however, it was my impression that the op wanted to avoid giving possible offense to her/his future in-laws (not just the brother-in-law, but the entire brand-new, in-law family, including parents and other relatives who may or may not be "ethnic," "foreign," older," "minority," "english-as-second-language," "orthodox," "old-religion," "old-wives," etc.). such is marriage, in our "multicultural" world, and this is the reason why i weighed in with everyone else who has ever encountered this tradition--to say yes, there are many ethnic and cultural groups on planet earth who may be sensitive to this "superstition"-- for some examples: chinese folks, japanese folks, south american folks, jewish folks, mediterranean folks, many other folks of european descent. . . it just happens to be a very widespread tradition or "superstition," for some reason, that people tend to sometimes feel strongly about.

                                main points for consideration, very sorry if you find it all beneath you, or "silly": 1) some folks' "superstitions" are other folks' deep rooted cultural traditions, ethnic identity symbols, and even religious conventions. many "dominant culture" folks' response would be that the minority cultures are simply irrelevant, and these folks should assimilate, or else-- but these minorities would counter that the dominant society folks are cultural imperialists. 2) in many traditions, it's not really about how the giver feels about a gift, it's all about the receiver. particularly at an important life stage ceremony, such as: birth, naming, coming-of age, marriage/commitment, childbirth/adoption, religious title/role, retirement, dying, etc--the receiver should not have to adjust her/his behavior to respond to the giver's gift-- instead, the *giver* should anticipate and tailor the gift in a thoughtful way to the receiver-- in these societies, this is considered good etiquette. 3) never mind, i'll just pre-delete point #3.

                                1. re: soupkitten

                                  Yikes - clearly you take this very seriously. I do think it's silly to assume, in this multicultural world, that if someone gives red roses or knives they mean the gesture to carry a negative meaning. If I were the recipient, I'd give the donor the benefit of the doubt - either that he/she didn't hold these beliefs or didn't know I did. Once we start integrating cultures and traditions there's always the potential for misunderstanding and offense, but I'd hope that anyone I cared about enough to give a present to would care about me enough to give me the benefit of the doubt. What about other wedding presents? Should one give cash? Depending on the couple's (or their family's) traditions and culture a cash gift may be very rude or expected. Obviously if I knew the couple's culture/traditions say cash is rude, I wouldn't give it, but if I knew the couple's culture/traditions say cash is expected but MINE says cash is rude, I might still opt for a non-cash gift. If they saw the stemware from me and were offended that it wasn't a couple of crisp bills, I'd be disappointed.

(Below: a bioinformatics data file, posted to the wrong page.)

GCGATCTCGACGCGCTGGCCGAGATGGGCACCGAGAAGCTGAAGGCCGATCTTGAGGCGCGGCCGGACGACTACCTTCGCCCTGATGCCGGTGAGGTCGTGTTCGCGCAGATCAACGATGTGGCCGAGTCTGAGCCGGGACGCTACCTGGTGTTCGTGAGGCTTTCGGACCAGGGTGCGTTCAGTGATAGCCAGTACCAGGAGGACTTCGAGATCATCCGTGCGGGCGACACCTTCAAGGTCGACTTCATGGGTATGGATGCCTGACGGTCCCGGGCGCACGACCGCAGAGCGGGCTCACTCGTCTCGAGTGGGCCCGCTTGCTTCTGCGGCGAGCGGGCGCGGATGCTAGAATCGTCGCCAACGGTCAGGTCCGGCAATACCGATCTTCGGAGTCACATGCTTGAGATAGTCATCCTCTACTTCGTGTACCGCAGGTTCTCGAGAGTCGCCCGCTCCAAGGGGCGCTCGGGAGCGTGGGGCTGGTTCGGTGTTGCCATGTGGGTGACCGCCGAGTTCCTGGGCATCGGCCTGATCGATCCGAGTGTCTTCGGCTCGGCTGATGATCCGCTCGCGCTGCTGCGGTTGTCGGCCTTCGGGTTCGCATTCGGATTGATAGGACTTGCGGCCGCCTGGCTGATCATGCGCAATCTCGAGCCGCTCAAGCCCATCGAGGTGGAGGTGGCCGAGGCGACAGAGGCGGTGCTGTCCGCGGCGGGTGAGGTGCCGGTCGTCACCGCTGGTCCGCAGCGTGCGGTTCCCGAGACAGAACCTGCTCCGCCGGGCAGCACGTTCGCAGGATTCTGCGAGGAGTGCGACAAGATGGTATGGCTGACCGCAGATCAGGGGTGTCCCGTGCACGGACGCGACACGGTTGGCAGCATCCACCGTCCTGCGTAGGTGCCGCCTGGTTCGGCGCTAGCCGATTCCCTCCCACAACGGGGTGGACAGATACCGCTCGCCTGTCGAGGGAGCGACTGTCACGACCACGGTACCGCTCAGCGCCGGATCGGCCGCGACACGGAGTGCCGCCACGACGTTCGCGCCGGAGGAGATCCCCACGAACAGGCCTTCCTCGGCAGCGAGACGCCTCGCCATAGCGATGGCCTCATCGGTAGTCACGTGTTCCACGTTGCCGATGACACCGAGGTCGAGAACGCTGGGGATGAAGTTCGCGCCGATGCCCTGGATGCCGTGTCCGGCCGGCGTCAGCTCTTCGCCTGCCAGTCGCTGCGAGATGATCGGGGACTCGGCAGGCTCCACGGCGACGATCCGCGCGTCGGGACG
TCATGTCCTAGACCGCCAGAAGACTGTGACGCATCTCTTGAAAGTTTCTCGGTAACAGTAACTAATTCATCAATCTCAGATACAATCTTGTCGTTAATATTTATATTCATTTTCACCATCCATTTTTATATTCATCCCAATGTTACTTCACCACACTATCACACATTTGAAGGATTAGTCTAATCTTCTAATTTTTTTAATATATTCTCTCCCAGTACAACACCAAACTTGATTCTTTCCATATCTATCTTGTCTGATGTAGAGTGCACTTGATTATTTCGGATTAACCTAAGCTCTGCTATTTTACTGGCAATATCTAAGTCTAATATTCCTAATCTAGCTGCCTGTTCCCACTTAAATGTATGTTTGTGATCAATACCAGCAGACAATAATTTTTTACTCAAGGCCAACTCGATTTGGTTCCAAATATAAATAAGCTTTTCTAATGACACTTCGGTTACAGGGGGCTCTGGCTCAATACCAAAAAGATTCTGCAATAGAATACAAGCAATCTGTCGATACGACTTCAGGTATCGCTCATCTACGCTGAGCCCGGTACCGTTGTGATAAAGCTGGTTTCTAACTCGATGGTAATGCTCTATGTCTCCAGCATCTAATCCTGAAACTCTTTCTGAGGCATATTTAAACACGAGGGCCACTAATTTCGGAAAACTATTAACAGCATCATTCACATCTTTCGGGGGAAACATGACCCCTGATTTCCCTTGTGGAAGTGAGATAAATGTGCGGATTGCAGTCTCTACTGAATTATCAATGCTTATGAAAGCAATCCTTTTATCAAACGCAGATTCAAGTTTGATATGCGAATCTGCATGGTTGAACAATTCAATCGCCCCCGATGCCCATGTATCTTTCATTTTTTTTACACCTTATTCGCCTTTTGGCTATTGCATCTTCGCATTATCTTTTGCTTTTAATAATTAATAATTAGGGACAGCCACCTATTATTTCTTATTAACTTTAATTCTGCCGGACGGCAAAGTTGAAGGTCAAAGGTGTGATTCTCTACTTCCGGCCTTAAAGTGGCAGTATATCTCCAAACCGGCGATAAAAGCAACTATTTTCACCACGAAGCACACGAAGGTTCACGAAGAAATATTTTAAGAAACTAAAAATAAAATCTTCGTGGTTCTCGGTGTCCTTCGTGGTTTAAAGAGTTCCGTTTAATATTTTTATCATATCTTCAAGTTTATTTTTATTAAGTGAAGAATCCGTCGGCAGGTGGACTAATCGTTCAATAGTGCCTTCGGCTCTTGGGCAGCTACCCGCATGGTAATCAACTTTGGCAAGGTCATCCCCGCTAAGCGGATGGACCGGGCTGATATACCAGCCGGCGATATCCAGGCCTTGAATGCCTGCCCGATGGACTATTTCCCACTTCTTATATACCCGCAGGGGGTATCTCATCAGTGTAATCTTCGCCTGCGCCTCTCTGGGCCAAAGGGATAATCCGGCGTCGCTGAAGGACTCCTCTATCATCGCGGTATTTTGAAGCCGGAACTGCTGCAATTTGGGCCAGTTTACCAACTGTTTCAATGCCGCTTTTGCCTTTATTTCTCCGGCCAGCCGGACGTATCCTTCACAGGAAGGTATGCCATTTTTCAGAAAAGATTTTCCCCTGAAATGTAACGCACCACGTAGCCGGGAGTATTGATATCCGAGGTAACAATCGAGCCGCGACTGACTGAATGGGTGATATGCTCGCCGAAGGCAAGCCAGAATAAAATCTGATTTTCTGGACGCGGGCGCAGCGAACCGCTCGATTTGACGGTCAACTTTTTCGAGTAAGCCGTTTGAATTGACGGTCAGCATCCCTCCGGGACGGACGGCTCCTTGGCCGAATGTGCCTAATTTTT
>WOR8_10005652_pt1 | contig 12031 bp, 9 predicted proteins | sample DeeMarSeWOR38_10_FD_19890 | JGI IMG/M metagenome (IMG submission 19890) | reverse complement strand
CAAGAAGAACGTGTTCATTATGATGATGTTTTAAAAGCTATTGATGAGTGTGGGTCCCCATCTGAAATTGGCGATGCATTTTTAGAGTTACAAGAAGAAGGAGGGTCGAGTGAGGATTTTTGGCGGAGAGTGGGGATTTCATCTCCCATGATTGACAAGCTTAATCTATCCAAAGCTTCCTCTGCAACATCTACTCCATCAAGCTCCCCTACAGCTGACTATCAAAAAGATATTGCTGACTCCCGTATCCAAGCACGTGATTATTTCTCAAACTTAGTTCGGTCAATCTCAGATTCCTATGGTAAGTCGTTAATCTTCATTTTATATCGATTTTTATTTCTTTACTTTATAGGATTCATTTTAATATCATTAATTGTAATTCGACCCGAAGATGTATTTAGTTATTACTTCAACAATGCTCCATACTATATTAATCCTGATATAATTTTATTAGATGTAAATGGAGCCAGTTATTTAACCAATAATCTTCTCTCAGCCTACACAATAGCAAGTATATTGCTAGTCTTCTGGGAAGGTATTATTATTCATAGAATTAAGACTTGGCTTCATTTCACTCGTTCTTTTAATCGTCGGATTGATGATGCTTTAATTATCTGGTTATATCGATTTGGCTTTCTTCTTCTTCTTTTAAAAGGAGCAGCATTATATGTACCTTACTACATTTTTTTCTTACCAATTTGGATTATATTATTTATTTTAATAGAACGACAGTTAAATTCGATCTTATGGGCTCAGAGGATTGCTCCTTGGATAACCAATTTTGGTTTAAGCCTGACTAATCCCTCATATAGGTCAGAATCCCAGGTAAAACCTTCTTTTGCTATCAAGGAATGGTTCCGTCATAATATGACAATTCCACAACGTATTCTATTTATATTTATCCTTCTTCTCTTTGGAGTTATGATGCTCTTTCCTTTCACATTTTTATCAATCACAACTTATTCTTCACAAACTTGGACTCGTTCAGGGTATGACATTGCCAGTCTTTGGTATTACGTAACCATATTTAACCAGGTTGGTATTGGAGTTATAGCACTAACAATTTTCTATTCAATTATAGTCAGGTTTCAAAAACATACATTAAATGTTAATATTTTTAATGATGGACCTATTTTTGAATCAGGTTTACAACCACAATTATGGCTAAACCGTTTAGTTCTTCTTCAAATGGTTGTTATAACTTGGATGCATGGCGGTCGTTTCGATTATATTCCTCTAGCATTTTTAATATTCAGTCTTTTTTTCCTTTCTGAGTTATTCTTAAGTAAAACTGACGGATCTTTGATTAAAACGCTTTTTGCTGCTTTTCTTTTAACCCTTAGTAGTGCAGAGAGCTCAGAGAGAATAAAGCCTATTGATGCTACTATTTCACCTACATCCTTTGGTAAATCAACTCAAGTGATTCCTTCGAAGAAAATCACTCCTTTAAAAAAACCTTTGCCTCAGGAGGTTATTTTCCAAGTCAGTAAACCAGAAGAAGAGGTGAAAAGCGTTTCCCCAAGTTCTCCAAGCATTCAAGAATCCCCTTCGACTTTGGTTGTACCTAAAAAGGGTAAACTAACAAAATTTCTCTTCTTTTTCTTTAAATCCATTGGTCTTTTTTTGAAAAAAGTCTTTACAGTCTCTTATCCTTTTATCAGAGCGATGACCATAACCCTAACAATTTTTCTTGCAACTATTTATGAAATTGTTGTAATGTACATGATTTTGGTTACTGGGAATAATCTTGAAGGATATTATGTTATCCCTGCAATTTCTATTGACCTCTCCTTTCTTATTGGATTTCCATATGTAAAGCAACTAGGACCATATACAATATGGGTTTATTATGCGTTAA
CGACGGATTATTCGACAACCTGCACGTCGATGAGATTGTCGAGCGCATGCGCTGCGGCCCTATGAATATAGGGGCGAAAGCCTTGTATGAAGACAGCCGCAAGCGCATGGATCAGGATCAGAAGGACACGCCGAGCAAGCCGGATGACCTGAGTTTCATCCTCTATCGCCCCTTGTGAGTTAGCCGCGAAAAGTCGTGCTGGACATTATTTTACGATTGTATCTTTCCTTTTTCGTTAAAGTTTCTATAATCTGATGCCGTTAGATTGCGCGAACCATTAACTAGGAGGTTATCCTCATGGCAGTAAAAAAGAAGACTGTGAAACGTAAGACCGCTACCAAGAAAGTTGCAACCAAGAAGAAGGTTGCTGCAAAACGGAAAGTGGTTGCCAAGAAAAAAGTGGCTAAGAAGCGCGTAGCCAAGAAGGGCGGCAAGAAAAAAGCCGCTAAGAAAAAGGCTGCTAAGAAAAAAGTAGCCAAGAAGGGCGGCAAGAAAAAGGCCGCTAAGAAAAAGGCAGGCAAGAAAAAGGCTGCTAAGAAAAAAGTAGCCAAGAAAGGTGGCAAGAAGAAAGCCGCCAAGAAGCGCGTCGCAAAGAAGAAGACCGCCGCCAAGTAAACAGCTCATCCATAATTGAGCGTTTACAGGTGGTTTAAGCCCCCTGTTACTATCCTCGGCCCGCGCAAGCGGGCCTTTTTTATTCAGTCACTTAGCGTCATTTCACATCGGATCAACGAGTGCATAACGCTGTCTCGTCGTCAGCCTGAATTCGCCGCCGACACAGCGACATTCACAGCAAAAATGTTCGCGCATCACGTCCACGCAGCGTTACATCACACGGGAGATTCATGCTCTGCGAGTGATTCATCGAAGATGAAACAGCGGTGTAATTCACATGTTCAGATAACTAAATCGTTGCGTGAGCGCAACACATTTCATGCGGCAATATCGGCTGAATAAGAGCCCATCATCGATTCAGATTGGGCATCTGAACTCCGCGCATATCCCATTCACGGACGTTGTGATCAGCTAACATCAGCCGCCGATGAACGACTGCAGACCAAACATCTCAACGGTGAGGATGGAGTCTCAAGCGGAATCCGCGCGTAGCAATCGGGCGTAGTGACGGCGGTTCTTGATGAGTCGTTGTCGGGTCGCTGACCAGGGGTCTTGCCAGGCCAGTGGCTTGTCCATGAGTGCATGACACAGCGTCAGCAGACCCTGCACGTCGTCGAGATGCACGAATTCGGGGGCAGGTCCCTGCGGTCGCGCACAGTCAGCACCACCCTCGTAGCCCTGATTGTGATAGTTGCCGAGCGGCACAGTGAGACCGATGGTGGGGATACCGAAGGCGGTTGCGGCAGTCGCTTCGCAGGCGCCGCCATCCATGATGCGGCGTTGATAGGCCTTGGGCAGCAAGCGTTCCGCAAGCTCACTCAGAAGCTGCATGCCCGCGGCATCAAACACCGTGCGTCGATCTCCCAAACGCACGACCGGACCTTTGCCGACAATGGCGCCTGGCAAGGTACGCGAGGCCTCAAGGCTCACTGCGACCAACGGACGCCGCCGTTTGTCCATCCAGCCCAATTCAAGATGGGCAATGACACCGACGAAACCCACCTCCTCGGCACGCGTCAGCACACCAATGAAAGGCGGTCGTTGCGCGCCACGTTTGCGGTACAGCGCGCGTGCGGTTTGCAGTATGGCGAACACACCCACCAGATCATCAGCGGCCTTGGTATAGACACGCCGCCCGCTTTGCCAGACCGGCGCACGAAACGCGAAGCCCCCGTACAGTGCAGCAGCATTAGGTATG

On another thread about giving welcome to the neighborhood food to a new neighbor one poster said their neighbor gave them pea and ham soup. The poster is Jewish and doesn't eat ham, however the poster was appreciative of the kind gesture, didn't take offense at the ham (neighbor didn't know, after all) and gave the soup to a friend who did eat pork. That is the attitude I'm arguing for.

                                  My points, although not stated clearly, were: (1) we should give people the benefit of the doubt, and (2) respect for traditions, superstitions, culture, etc. goes two ways - while the giver should endeavor not to offend a recipient (otherwise, what's the point of the gift?) the giver does not have to accede to the culture/superstitions/traditions of the recipient at the expense of his/her own.

                        2. I remember getting my then-love interest (now my dear wife) a pair of nice shoes for a present. Being Chinese, she told me of the belief (superstition :)) that it was bad luck to gift a pair of shoes. In doing so, the person you present the shoes to would leave - walk away. She then immediately took a coin from her purse and "paid" me for the shoes.

                          Your situation reminds me of this awkward event. I've heard the same thing about knives applying to newlyweds as well as others who are close to the giver. I've even seen knife sets listed on wedding registries - and had fulfilled such a request once. I guess it really comes down to what one wants to believe.